Link mining & link mining services
You can go mining for your highest-quality links and there are several ways to do this. My favourite way is a method that works with WordPress sites and blog networks. If your main site is based on WordPress, it will receive “pingbacks” whenever other blogs link to it.
These pingbacks show up like blog comments, but they only reference and link back to the blog post where the link is coming from. When you submit your article to a blog network like ArticleRanks, you’ll start seeing pingbacks coming in and through these pingbacks you can find the actual sites where your articles were published.
This is a good way of finding many sources that are linking to you and with the next steps, you can find the best sites among those sources. Download and install the free WordPress Plugin called Pingback Power (you have to sign up to get it, but it’s free and totally worth it).
Once installed, you can “harvest” all of the URLs from your pingbacks and then delete them. I recommend deleting the pingbacks and not publishing them, because if you publish them, it turns the one-way link you were getting into a reciprocal link (they link to me, I link to them), which has less value.
Extract your pingbacks into a text-file (once you have 30+ of them in your comments section) and then copy-paste them into this bulk PageRank checker. This will automatically check the Google PageRank of the root domains for those URLs. PageRank gives us a rough estimate about how much trust and authority the linking site has and as you’ll see, most sites in blog networks have very low PageRank. Any article that’s sitting on a site with a PR higher than 1 is a prime candidate for building out into a link hub.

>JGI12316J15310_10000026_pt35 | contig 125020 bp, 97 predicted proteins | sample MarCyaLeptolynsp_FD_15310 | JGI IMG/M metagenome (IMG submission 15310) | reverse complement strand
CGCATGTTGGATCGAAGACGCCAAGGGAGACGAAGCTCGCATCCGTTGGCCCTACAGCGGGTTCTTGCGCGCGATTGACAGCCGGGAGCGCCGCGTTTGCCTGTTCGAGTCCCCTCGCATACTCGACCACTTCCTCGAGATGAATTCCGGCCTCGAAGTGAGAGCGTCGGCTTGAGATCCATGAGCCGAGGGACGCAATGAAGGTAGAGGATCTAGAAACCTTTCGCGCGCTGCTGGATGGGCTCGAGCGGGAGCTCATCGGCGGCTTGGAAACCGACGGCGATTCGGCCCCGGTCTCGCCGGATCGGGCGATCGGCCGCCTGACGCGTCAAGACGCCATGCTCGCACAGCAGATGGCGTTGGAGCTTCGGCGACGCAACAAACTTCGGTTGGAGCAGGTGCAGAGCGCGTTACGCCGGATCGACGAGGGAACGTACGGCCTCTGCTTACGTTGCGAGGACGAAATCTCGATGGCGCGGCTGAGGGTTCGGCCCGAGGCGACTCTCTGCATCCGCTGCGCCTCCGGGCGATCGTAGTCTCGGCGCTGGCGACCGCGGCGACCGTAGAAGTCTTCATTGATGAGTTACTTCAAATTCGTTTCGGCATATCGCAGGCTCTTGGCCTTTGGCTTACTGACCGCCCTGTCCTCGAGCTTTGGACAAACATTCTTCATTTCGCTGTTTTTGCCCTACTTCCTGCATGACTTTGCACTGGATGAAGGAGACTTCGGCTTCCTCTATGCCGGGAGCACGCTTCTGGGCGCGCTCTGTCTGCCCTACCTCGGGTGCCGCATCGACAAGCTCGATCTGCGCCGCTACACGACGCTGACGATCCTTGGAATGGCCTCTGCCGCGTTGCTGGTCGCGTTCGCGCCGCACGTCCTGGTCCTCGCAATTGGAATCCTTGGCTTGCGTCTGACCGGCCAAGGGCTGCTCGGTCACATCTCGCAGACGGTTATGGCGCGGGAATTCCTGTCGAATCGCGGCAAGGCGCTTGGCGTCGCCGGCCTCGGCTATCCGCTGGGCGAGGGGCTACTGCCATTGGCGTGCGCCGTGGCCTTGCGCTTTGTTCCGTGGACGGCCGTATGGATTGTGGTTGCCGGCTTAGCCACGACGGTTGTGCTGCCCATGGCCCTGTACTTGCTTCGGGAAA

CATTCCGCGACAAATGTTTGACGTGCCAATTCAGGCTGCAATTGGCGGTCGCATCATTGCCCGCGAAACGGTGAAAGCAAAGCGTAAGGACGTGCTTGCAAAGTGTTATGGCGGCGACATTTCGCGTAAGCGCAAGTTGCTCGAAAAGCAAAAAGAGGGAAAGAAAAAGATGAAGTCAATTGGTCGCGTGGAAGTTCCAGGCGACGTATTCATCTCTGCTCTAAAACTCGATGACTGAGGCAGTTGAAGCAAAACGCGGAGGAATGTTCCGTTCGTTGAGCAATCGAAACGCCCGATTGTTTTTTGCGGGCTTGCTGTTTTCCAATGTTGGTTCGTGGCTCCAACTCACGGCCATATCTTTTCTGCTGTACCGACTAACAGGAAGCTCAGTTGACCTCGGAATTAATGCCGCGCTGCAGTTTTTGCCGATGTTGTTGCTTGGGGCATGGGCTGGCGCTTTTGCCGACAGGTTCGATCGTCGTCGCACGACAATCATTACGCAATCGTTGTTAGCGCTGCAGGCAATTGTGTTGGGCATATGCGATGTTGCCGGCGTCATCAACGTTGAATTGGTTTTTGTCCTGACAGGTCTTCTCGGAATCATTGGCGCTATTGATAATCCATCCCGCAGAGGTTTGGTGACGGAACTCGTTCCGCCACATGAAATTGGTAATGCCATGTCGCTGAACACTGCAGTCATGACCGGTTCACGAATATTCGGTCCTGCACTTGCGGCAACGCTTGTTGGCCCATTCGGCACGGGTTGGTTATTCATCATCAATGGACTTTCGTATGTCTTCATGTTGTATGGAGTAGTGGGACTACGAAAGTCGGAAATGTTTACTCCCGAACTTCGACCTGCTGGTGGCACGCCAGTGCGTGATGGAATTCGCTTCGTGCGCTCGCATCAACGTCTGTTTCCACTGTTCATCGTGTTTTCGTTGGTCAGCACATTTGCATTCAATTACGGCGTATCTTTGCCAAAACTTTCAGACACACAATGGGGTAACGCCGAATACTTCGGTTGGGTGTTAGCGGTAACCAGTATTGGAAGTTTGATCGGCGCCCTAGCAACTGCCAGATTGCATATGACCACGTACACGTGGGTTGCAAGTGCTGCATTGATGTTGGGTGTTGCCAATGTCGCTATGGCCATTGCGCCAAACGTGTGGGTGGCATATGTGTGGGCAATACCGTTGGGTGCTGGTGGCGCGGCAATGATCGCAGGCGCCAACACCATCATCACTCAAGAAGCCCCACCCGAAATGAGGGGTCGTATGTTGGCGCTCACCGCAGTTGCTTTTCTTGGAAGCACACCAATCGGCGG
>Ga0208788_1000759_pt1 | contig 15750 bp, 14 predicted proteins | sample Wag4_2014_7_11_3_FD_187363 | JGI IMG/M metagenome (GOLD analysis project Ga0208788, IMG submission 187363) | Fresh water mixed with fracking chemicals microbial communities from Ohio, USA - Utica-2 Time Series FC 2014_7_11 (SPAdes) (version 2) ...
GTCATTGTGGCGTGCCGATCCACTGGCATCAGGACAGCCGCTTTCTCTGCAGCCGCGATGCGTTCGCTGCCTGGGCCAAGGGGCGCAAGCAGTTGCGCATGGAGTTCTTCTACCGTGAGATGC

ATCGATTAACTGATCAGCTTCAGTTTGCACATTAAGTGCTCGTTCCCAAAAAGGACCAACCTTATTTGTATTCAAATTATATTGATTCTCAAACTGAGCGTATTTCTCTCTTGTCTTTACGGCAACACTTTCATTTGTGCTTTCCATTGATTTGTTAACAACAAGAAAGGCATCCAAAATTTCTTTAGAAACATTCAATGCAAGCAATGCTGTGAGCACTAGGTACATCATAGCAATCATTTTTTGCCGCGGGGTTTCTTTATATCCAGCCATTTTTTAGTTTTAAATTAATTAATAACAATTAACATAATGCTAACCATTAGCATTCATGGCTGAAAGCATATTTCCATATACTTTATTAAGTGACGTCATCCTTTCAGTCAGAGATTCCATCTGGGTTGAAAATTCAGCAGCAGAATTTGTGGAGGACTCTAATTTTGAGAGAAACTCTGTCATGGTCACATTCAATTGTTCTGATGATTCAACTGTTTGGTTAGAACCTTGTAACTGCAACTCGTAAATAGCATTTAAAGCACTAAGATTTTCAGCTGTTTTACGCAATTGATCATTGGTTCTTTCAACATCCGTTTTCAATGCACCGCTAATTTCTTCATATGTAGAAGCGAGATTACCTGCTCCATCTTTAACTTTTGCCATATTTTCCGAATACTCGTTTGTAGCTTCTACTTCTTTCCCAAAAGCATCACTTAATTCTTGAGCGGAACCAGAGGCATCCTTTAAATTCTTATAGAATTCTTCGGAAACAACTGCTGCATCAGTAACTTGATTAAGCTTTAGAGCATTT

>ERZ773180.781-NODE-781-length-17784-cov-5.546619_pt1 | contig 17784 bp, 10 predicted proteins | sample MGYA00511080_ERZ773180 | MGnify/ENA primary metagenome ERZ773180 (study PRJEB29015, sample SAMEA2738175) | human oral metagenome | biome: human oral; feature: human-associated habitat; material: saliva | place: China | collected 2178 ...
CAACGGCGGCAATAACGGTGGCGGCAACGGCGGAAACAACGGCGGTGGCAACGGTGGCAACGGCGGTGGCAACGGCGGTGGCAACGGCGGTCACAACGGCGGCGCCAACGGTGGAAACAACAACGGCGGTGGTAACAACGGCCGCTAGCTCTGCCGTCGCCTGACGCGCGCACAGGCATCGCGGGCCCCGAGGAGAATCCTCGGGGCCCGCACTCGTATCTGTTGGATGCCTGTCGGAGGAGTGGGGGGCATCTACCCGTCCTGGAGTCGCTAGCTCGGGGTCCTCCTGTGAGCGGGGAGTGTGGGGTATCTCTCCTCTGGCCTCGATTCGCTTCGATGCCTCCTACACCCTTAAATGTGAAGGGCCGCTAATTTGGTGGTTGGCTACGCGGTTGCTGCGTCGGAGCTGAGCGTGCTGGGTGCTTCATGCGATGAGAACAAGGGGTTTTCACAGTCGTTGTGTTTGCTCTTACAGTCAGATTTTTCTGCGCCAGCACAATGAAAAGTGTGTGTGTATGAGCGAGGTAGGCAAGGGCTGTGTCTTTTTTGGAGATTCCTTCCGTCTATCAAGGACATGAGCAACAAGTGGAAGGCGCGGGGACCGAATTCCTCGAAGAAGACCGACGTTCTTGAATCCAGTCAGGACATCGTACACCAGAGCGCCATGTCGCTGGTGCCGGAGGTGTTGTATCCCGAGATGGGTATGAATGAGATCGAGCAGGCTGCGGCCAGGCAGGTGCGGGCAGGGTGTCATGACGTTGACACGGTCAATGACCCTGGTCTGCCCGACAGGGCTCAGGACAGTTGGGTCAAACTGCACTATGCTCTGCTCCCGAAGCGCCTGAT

Another method for finding pages that are linking to you is to use a unique and unusual author name that you add to every article you submit and set up a Google Alert for that name. For example, let’s try the pen name “Jerome Quazington”. A quick Google search with the name in quotes tells me that indeed, no one is using such a name online:
The next step is to go to Google Alerts and set up an alert for this name, also with the name in quotes:
You can either get results as an RSS feed and follow them in an RSS reader, or you can have them mailed to you daily or weekly. You can now find the linking pages and analyse them with the bulk PageRank checker to find the gems among them.
The downside of this method is that all of the linking pages have that quirky name in common and that will eventually give away the fact that they are all written by you. Whether or not this will ever reduce the link-value that you get I don’t know, but it’s a chance I would not want to take. So, if you are going to mine your linking pages like this, I recommend you set up several unique names and alerts.
If at all possible, use the pingback method described before as it is both easier and quicker and it doesn’t carry this same risk.